Services in Papua New Guinea: a sector profile


A profile of the services sector in Papua New Guinea including growth, challenges and potential opportunities.

Credit: Viewsonic


While a wide variety of business services are delivered in Papua New Guinea, there is a widely held view that PNG is an under-serviced market for a range of services.

Nevertheless, Papua New Guinea has some established and well-respected providers of first tier consulting services across its economy. Major consulting firms such as Deloitte, KPMG, Ernst & Young (EY) and PricewaterhouseCoopers have offices in PNG, while the country’s status as a leading commodity exporter has led to the development of a competitive logistics and transportation sector.

Similar competition also exists in the human resources and recruitment sector due to the country’s reliance on the resources industry and expatriate labour.

Law and order concerns are also prominent, which means the security services industry is also a major employer.

Government spending is a critical driver for the services sector. The increasing level of employment in teaching, health and security have directly contributed to GDP growth while higher spending on goods, services, and investment filtered into other parts of the services sector.

Although there has been some expansion of PNG’s services sector, in many areas the country is still an under-serviced economy. This may be due, in part, to the perceived difficulty of establishing a business in PNG, which traditionally has given a natural advantage to a small number of established local suppliers, and also to those with a long specialisation in PNG (such as PNG-based law and accounting firms).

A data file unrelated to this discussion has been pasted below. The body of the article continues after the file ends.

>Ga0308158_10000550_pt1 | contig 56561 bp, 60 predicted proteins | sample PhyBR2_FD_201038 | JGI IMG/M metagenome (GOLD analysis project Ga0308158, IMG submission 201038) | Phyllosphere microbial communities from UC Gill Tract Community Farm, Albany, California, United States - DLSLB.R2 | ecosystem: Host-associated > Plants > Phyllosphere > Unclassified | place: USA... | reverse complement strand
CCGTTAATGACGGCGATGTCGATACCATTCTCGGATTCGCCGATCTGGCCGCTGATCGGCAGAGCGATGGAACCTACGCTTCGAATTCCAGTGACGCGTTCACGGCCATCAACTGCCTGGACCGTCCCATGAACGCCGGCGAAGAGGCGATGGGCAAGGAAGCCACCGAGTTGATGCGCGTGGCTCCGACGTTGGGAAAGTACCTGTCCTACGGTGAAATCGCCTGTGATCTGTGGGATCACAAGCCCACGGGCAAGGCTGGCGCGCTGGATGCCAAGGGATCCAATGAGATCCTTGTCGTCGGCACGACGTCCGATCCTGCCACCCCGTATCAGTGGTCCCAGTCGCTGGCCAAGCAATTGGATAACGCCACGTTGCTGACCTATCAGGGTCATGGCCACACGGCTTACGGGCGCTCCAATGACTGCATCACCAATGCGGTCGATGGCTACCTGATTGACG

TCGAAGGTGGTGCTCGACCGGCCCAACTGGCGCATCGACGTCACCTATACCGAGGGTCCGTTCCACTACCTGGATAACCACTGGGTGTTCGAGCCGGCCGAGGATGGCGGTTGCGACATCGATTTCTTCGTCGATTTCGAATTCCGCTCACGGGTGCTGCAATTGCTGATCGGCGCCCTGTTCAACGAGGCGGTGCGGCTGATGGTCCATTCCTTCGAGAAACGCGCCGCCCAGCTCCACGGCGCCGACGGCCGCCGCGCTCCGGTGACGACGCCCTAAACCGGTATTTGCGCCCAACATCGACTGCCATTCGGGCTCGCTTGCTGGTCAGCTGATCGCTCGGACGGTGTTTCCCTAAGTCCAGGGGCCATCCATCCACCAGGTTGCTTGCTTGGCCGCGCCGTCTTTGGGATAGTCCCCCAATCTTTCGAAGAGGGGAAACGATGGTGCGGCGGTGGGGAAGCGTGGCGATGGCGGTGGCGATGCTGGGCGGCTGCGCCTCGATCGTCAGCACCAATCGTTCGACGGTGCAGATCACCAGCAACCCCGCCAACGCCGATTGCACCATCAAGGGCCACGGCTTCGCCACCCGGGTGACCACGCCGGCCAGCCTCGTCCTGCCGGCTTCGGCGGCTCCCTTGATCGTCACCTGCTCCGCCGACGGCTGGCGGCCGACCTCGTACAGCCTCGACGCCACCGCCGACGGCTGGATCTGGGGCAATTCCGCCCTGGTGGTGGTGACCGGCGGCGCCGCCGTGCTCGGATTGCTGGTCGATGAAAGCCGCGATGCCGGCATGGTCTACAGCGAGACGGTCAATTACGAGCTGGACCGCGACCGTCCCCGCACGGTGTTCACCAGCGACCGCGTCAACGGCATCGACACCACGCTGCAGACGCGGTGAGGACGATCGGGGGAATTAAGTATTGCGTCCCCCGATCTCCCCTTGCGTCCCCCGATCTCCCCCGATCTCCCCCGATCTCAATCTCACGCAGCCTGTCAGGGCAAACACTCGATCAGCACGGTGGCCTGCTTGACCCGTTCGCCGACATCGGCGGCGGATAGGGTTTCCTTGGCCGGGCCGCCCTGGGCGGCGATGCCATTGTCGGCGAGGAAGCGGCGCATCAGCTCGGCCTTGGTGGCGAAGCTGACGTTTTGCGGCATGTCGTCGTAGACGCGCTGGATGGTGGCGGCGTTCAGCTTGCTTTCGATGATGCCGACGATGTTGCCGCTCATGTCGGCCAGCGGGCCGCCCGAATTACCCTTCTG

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The introduction of the National Procurement Act in 2019 provides for the preferential treatment of local companies when providing services to government.

Nevertheless, local services are not able to meet demand in a range of areas. This is opening up opportunities for overseas companies to either set up operations in PNG or to partner with local businesses to expand capabilities.

This is especially true in

  • information technology and communications
  • health
  • education and training (primary, secondary and tertiary education)
  • legal services
  • management consulting
  • construction contracting and engineering
  • mining and petroleum project-related services.

PNG’s emerging middle-class is also providing opportunities for the provision of more sophisticated services, such as financial advice, private health and real estate.

What else would you like to know?

This sector file is a living document created as a service to our subscribers. It is updated from time to time, as new information comes to hand.

Is there something else you’d like to know about this sector? Is there new information we haven’t included? Let us know in the Comment section below, or email and we’ll look into it.

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